Spa services. While pampering should be part of every cruise vacation, frequenting the ship’s spa can be costly. A massage can range anywhere from $80 to $180 per hour not to mention the 18 percent tip. You can save money on spa treatments by looking for discounted spa specials, which are usually offered when the ship is in port. Keep in mind that the spa staff works on commission; this means you will often get a sales pitch for their products after your treatments. Unless you really like the products, don’t feel obliged to purchase them. Many shipboard spas feature products by Steiner Leisure. If you like them, check out the prices on TimeToSpa.com; you can often get a better deal there than on the ship.

Shore excursions. Shore excursions can be pricey, especially on such destination-intensive itineraries as Alaska, Europe and Hawaii. In most cases, it’s easy to arrange your own excursions and save money. Visit the port’s official tourism Web site for up-to-date information on tour operators and pricing. You can find a comprehensive list of worldwide tourism sites at JohnnyJet.com.

Companies that specialize in planning tours for cruise passengers include Viator and Shore Trips. Both allow you to book your shore excursions before you leave home, and the savings can be significant.  If you are going to Alaska, try to get your hands on Alaska TourSaver.  You can order the book or download the App, both offer coupons for free admissions, two-for-one tours, flight-seeing, whale watching, free car rentals, second night free hotels and much more.

Despite the cost, there is one very good reason to purchase your shore excursions through the cruise line: If your excursion runs late, the ship will not leave port without you. Anytime you schedule an independent trip, you lose that safety net, so be sure to leave enough time to get back to the ship before departure because, believe me, the ship will leave without you.

Laundry. Laundry and dry cleaning charges on a cruise can be exorbitant. For example, a T-shirt can cost $4 to wash and a pair of underwear $2. Check to see if there is a self-service launderette. That will be much cheaper typically $3 to $5 per load. If you don’t feel like doing your own laundry and need some clean clothes, don’t despair. Most cruise lines set aside one day on each voyage when they will wash a bag of laundry for a set fee, usually $15 to $25 per bag (the cruise line provides the bag).

Film and sundries. Buy plenty of film and other camera supplies at home, because once on board, the price doubles.  The same can be said for pain relievers, sunscreen and many other small, personal-use items.

Don’t get me wrong, I am not advocating spending nothing aboard ship, just that you stay the course within your allotted budget. If you don’t, your next hard-earned cruise vacation could be at risk.

By Anita Dunham-Potter (editor@www.expertcruiser.com)

© www.expertcruiser.comYour online consumer guide for cruise travel and information.

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12 Responses to “Cruise-onomics: 12 money-saving tips”

  1. John F says:

    Good article. I agree with MOST of it 😉

    Often times the transfer to the ship is a better deal. You cannot assume a cab is $20 everywhere. Compare the cost of a transfer from LHR to Southampton and a cab.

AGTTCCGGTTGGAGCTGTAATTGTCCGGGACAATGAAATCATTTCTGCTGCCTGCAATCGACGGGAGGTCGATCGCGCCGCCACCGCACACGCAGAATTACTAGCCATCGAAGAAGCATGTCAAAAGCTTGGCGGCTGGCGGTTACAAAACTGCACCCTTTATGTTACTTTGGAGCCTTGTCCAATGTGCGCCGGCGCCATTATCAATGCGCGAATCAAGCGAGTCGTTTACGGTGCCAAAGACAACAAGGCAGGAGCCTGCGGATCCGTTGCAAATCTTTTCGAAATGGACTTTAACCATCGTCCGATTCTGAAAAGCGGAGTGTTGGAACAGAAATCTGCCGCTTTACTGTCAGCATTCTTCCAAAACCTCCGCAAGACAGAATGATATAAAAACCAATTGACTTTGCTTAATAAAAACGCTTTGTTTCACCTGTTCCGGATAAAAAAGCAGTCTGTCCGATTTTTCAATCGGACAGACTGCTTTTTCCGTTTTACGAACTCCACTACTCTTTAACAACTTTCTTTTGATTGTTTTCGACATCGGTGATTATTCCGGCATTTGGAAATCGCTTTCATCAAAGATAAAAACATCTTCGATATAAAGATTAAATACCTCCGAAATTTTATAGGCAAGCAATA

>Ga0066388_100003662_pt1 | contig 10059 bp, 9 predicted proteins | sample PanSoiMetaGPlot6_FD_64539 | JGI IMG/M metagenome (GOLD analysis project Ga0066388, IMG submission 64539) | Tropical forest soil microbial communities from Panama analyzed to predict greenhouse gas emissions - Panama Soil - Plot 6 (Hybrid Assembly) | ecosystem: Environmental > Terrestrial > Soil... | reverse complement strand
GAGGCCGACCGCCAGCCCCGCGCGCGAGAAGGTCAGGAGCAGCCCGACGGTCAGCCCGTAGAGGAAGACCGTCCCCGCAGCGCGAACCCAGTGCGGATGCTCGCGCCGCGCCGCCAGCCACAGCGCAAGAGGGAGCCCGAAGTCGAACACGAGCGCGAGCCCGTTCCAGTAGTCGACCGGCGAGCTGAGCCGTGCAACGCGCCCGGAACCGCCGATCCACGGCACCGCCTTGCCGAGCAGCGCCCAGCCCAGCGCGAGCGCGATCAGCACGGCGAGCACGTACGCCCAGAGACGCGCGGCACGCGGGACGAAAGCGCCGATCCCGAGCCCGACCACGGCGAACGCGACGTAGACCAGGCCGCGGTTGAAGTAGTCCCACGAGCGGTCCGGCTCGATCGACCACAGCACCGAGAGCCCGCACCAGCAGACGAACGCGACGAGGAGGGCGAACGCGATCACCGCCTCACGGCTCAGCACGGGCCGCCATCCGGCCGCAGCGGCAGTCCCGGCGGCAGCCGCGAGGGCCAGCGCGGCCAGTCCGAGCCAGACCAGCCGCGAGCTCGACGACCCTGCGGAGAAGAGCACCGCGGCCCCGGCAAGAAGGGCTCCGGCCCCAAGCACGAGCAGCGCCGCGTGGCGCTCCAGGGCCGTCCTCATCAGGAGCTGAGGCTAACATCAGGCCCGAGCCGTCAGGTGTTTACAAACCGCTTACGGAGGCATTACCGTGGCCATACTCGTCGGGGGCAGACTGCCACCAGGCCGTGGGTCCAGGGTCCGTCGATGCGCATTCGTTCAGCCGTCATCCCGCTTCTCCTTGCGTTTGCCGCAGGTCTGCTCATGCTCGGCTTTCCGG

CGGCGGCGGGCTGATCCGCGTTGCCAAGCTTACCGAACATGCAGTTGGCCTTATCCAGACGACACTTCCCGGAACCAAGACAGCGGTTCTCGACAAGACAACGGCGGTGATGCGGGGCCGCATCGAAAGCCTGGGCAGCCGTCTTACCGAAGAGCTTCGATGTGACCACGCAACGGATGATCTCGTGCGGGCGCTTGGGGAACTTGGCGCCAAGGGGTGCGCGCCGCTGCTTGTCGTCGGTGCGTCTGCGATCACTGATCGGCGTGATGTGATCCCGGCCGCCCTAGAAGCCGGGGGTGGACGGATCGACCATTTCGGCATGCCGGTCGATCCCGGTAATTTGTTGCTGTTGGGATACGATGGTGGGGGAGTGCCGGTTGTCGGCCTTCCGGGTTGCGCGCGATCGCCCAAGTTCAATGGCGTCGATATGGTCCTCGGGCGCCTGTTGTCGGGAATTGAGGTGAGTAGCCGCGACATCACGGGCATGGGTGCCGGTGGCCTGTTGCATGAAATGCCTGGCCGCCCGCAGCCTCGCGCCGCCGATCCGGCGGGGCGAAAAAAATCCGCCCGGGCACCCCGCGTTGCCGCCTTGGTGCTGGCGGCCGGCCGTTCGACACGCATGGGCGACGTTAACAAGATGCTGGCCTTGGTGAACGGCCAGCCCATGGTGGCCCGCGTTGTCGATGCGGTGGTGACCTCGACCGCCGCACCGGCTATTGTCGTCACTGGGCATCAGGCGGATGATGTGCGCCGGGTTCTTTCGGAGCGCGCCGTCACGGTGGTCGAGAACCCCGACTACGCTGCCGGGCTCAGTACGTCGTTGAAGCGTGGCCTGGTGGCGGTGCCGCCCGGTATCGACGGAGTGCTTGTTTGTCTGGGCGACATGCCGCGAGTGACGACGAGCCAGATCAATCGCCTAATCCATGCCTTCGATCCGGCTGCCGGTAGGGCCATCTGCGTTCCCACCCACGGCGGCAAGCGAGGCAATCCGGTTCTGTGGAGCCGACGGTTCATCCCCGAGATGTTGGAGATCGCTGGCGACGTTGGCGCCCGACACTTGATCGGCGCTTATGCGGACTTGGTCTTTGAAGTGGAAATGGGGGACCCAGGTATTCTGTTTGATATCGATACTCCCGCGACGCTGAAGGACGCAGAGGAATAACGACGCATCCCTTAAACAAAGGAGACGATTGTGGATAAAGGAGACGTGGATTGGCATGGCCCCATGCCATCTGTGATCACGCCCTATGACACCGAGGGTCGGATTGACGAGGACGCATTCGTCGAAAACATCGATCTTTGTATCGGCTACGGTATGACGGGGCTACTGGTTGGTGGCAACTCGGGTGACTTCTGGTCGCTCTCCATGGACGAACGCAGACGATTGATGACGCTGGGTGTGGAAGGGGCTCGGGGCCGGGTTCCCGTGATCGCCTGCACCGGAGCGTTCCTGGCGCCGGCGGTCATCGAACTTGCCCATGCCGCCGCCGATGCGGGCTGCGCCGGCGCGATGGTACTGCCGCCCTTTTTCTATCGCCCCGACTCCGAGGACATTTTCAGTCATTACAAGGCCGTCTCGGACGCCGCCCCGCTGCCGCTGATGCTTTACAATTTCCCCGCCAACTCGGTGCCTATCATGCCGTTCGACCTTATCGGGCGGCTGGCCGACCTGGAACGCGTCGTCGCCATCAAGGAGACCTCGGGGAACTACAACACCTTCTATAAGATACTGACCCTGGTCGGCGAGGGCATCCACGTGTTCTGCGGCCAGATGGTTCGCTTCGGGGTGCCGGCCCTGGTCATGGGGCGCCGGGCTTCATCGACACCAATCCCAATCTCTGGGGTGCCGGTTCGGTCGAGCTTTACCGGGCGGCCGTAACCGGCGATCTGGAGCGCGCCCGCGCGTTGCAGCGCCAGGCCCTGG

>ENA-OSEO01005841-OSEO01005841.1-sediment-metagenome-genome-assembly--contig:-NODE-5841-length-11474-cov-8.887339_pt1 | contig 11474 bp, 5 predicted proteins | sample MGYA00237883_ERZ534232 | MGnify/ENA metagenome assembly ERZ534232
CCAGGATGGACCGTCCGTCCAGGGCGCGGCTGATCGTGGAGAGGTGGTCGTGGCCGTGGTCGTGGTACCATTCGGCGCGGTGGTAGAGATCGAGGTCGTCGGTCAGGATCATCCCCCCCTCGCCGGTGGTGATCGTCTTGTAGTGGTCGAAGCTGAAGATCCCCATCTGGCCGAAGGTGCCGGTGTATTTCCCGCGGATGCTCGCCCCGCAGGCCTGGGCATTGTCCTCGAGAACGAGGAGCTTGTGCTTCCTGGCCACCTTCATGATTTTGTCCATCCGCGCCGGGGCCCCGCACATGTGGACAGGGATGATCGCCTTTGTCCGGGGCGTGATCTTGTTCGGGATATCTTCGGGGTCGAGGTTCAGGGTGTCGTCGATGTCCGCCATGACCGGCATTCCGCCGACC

And as for the Internet–if you must have internet, pay for it. Most people will not want to wast their shore time looking for a cafe–the best time for internet access on board is while your girlfriend (or wife) is screwing around getting ready for that formal night!

  2. The one that catches a lot of the younger crowd is buying drinks each night (or all day!) alcohol can really hit you in the pocket, especially since after a few you don’t care how much it costs 🙂

  3. Fred says:

    Nice job. I completely agree with you.

  4. Bob Fast says:

    This blog is very interesting, I’ll be visiting here again. Keep up the good work!

  5. Charity says:

    Just so you know: I just got cruise docs for our Mediterranean trip in about 3 weeks (hooray!), and Celebrity’s corking fee is $25!

    Also, when we were last on Celebrity, they had drinks specials. If you got the cocktail of the day, it was half price.

  6. Marco Rigby says:

    I just looked at your RSS feed and it gave me an error. Can you post your RSS feed url when you have a chance? I don’t check email very often.

  7. Stephen Dunn says:

    Some great tips here. When I booked my first cruise I found some really good hints and tips about money saving ways to cheapen your cruise at http://www.cruise.co.uk/, I think when I go to book my next cruise I will have to try some of these ideas. Lets hope they actually do work! 🙂

  8. Well, one thing I was never sure of is how much to tip employees on cruise ships. I would of given a $1. lol. So that is good to know. Drinks are expensive. Can we bring our own Pabst beer in our suitcases? Jk.. Thank you for answering some of my questions. Now I am not looking forward to my honeymoon.

  9. Karl says:

    Spending money on food, tipping, laundry or drinks is worth. However, losing bucks in gambling seems sheer waste of money. The best way to save money while cruising, or while on a holiday is taking part in every activity, but limiting yourself. Thanks for a an article that provides a comprehensive list of money saving tips.

  10. I definitely could have used this list before I ventured on my first cruise. We found all free activities when we got to our destinations which was a big money saver. But I have to agree, be careful with the gambling, that was my big downfall because I had just turned 18.

  11. Cory says:

    I got hammered with a bar bill on our first cruise. Are there any affordable all inclusives for the bar tab?